Below is an extract from a recent academic article setting out – rather laboriously I have to say – three ‘theories’ – I’d rather call them ‘ways of seeing’ what banks do in our financial system.
- One approach sees them as financial intermediators meeting the needs of those who would invest by aggregating the savings of those who lend to banks – depositors.
- An older ‘fractional reserve view of banking says that each bank is a financial intermediary without the power to create money, but the banking system collectively is able to create money through the process of ‘multiple deposit expansion’ (the ‘money multiplier’).
- The credit creation theory of banking, predominant a century ago, does not consider banks as financial intermediaries that gather deposits to lend out, but instead argues that each individual bank creates credit and money newly when granting a bank loan.[1. These descriptions are quoted from the beginning of the quoted article but sufficiently loosley that I didn’t want to disrupt it with lots of quotes and close quotes.]
It’s worth reading, though it’s nightmarishly repetitive and a little reductive. I’m not sure that examining accounting treatments necessarily proves the authors’ point, but then it’s a lot more scrupulous view of things than is practised in most discussions of banking – including by banking authorities who often imply the first theory. And even amongst policy makers this seems to be a pretty well kept secret. As the advocacy group, Positive Money in the UK uncovered “84% of British lawmakers don’t know that banks create money when they lend”.
In this context the Bank of England is alone amongst similar institutions as far as I know in nailing its colours to the mast:
- This article explains how the majority of money in the modern economy is created by commercial banks making loans.[1. This is about 96.5% of the money in the system the rest being notes and coins manufactured by the state and earning seigniorage revenue for governments.]
- Money creation in practice differs from some popular misconceptions — banks do not act simply as intermediaries, lending out deposits that savers place with them, and nor do they ‘multiply up’ central bank money to create new loans and deposits.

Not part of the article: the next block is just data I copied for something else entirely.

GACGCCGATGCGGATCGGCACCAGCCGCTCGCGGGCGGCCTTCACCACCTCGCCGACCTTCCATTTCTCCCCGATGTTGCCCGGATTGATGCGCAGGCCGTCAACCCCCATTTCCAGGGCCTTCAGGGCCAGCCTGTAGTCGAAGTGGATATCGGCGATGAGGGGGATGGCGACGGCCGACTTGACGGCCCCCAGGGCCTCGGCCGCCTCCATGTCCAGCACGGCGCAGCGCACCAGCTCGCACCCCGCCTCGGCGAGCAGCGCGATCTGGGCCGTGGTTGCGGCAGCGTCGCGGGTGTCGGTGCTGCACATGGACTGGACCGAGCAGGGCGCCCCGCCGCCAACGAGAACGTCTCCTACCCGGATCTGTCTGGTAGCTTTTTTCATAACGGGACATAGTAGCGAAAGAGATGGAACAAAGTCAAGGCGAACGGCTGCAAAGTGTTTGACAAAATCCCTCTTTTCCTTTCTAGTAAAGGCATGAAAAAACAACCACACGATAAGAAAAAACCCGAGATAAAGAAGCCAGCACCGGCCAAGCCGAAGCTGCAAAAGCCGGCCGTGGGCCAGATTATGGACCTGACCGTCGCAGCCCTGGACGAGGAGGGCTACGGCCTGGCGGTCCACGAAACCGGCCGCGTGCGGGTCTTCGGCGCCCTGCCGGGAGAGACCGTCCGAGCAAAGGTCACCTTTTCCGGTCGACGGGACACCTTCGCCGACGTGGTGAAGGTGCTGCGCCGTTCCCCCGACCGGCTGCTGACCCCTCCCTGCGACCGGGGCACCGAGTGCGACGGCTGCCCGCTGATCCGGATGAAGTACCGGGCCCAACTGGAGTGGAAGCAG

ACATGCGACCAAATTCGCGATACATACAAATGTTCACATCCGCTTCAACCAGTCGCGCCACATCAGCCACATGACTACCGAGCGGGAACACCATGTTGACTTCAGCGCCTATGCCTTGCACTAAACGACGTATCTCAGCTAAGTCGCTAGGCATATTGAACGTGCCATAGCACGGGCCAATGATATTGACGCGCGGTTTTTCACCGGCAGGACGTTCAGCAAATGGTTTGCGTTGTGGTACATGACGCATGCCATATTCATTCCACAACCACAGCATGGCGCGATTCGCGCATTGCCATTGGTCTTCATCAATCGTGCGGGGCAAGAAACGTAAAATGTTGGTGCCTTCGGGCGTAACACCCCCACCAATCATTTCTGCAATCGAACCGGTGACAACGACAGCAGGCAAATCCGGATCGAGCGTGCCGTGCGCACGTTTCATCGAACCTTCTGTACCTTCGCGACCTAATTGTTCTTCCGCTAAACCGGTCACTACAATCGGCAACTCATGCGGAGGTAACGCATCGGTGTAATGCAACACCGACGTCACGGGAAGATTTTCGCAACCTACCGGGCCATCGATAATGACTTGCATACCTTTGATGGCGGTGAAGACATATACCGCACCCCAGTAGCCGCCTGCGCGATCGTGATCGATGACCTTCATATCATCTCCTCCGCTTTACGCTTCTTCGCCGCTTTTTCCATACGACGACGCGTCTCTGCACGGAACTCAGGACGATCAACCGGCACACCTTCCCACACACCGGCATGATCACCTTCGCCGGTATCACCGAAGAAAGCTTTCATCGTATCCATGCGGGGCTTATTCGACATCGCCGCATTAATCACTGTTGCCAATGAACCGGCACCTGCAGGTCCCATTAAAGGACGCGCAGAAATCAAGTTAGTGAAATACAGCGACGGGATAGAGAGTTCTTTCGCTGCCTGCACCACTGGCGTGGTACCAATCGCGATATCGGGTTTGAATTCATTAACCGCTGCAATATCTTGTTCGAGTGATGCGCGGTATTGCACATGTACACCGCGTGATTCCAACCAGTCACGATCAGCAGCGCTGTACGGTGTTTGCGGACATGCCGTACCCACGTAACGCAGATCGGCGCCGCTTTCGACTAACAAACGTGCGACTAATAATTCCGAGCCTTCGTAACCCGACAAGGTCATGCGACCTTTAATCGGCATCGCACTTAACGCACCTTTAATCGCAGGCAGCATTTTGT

In any event, this stuff is exciting and important.
So I thought readers would be interested in how Credit Suisse attended to an urgent capital adequacy matter by creating money, lending it to Qatar and then having Qatar invest in the bank. Nice work if you can get it. Accordingly I reproduce Section 5.2.1 from the article I mentioned at the outset.
How to create your own capital: the Credit Suisse case study
The link between bank credit creation and bank capital was most graphically illustrated by the actions of the Swiss bank Credit Suisse in 2008. This incident has produced a case study that demonstrates how banks as money creators can effectively conjure any level of capital, whether directly or indirectly, therefore rendering bank regulation based on capital adequacy irrelevant: Unwilling to accept public money to shore up its failing capital, as several other major UK and Swiss banks had done, Credit Suisse arranged in October 2008 for Gulf investors (mainly from Qatar) to purchase in total over £7 billion worth of its newly issued preference shares, thus raising the amount of its capital and thereby avoiding bankruptcy. A similar share issue transaction by Barclays Bank was “a remarkable story of one of the most important transactions of the financial crisis, which helped Barclays avoid the need for a bailout from the UK government”. The details remain “shrouded in mystery and intrigue” (Jeffrey, 2014) in the case of Barclays, but the following facts seem undisputed and disclosed in the case of Credit Suisse, as cited in the press (see e.g. Binham et al., 2013):